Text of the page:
I think we all remember this one. During the mid-2000’s Microsoft had a problem. Everything they shipped was buggy, hard to use and expensive. Their dominance in the market had allowed them to get a little complacent, allowing their main competitor (who until this point had been merely a footnote in the laptop/desktop market) to pounce. With a series of well-produced and tonally perfect (hard to do) ads, Apple took the features of its product and framed them in a way that people, who normally don’t care that much about technology, could go “huh, that’s kinda clever, maybe I should look at one of those”.
Take the below example.
The ads are witty, well made and highly stylised. The number of parodies over the years goes to show how instantly recognisable and iconic the format has become.
The key lesson?
Hyper-relevant – This ad wasn’t targeting people who didn’t use computers, it was targeting the people that use them enough to be annoyed by something like the power cord. Anyone who has worked with laptop computers for a while knows that all too well. Highlighting something that seems so trivial actually tells you a lot about Apple as a company. The way they view themselves, the way they view their major competitor, and crucially their attitude to the way they build their products. The other masterstroke was there were many of these ads, all of them targeting a specific problem. In each one of them the format was familiar, the tone continued to be spot on, and in identifying and ‘correcting’ the flaws in the competitor’s product, established their product as the superior one, and the company itself as more interested in their user’s needs. Needless to say after this campaign, sales of Apple computers drastically increased. To this day sales of Macs are growing year on year, with their market share increasing year on year also, now standing at 7.1% *Source: Mac Rumours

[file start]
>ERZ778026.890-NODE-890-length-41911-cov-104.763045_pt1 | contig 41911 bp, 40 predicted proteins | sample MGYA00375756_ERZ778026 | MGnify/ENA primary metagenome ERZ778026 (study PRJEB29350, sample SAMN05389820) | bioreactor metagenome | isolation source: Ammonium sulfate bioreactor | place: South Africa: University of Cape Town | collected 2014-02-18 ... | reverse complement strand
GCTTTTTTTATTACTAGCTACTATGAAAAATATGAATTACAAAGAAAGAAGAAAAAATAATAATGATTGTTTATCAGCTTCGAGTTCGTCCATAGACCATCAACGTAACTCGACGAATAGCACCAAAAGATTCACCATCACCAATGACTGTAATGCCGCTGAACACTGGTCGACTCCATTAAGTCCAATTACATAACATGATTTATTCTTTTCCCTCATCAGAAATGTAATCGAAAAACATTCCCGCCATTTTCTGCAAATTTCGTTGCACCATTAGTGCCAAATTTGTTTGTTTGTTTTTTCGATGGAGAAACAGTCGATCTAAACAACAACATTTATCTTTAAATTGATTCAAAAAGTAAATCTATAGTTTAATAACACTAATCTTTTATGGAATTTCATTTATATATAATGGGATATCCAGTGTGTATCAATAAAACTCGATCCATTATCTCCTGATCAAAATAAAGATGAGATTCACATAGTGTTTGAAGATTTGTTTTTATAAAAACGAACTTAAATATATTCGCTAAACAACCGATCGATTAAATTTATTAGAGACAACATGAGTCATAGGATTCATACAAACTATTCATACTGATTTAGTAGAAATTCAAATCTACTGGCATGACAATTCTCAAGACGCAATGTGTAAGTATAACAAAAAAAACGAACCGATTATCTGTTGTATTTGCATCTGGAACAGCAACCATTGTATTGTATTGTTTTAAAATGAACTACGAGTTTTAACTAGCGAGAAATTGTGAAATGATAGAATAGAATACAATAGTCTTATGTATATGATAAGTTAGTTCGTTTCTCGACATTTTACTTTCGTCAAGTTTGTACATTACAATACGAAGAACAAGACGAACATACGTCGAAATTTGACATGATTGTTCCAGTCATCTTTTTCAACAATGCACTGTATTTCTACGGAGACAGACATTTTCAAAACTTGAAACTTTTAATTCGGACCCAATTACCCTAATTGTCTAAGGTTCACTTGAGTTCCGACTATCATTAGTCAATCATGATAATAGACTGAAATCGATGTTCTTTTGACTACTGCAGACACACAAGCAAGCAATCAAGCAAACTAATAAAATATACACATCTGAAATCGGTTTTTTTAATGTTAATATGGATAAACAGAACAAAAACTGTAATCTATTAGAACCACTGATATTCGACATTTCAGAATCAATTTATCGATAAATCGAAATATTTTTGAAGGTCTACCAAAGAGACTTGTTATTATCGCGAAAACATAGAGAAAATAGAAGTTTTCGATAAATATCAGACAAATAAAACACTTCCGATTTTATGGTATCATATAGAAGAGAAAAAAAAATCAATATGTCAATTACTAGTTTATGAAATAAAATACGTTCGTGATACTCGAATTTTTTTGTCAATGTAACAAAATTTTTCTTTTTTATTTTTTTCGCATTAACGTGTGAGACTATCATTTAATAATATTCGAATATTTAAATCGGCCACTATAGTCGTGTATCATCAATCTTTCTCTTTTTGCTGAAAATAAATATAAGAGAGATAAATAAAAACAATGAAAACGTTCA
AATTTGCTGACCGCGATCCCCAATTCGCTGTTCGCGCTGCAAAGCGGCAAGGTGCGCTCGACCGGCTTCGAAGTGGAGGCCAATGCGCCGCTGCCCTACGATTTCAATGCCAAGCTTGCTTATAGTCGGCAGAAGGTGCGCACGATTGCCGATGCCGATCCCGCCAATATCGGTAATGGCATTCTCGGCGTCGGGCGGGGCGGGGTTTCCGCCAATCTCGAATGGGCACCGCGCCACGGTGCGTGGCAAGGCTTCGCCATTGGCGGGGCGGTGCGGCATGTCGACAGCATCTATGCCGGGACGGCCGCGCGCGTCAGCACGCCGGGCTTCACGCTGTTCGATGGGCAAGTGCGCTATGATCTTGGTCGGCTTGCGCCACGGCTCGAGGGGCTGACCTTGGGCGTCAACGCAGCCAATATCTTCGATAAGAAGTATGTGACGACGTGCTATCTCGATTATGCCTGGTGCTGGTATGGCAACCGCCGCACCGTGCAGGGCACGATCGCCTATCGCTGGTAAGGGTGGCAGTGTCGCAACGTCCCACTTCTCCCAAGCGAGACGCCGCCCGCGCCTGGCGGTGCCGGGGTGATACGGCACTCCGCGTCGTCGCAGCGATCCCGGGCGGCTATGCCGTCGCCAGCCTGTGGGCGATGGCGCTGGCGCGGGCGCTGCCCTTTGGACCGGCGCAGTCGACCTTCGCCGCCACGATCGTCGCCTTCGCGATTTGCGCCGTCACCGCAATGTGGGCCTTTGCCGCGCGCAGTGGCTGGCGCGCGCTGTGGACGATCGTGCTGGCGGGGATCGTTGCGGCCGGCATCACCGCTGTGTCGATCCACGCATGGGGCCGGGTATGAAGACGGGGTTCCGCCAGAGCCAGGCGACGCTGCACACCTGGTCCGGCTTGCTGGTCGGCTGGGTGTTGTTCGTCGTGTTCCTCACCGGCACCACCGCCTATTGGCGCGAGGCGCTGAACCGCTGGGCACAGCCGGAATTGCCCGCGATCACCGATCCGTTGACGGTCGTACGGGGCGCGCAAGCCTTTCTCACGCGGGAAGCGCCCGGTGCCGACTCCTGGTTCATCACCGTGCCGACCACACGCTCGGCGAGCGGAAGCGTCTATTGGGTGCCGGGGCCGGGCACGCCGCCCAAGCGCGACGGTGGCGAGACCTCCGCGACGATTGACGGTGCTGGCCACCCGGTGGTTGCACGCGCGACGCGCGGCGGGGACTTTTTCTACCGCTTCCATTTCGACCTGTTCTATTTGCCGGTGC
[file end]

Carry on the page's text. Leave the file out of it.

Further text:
Then finally, a bit of a throwback.
Allan Dib tells the story of this campaign in the “1 Page Marketing Plan”, so I won’t spoil it for you. The important thing is that it’s a great example of being able to understand your product and your customers, and being able to completely flip the narrative. The other thing is, it’s incredible to watch.
The key lessons?
Turn your perceived negative into a positive – The essential goal of the campaign was to improve the sales of Guinness. There was a perception that people didn’t like waiting the few minutes it took for a perfect pour and as such it was being eclipsed by lagers and other drinks. This ad however, takes this as a positive, saying that you will ultimately have a better experience for waiting just a little bit longer. The ad flips the narrative, turning Guinness into something more luxurious, premium and worth the wait. It’s possible that this campaign may have saved the business.
The power of emotion – There is a lot to take in in that ad. The sense of dread, foreboding, tension and joy that flows through it is indicative of any great design, and possibly even art. Having that kind of effect on an audience instantly makes you distinctive as a business, creating a powerful connection with your audience. Now I don’t know about you, but I would say that ad is as good as any design I’ve ever experienced. At least, that’s the way we look at it.
For more info on Chaptr check out chaptr.studio
For more info on the “1 Page Marketing Plan” check out 1pmp.com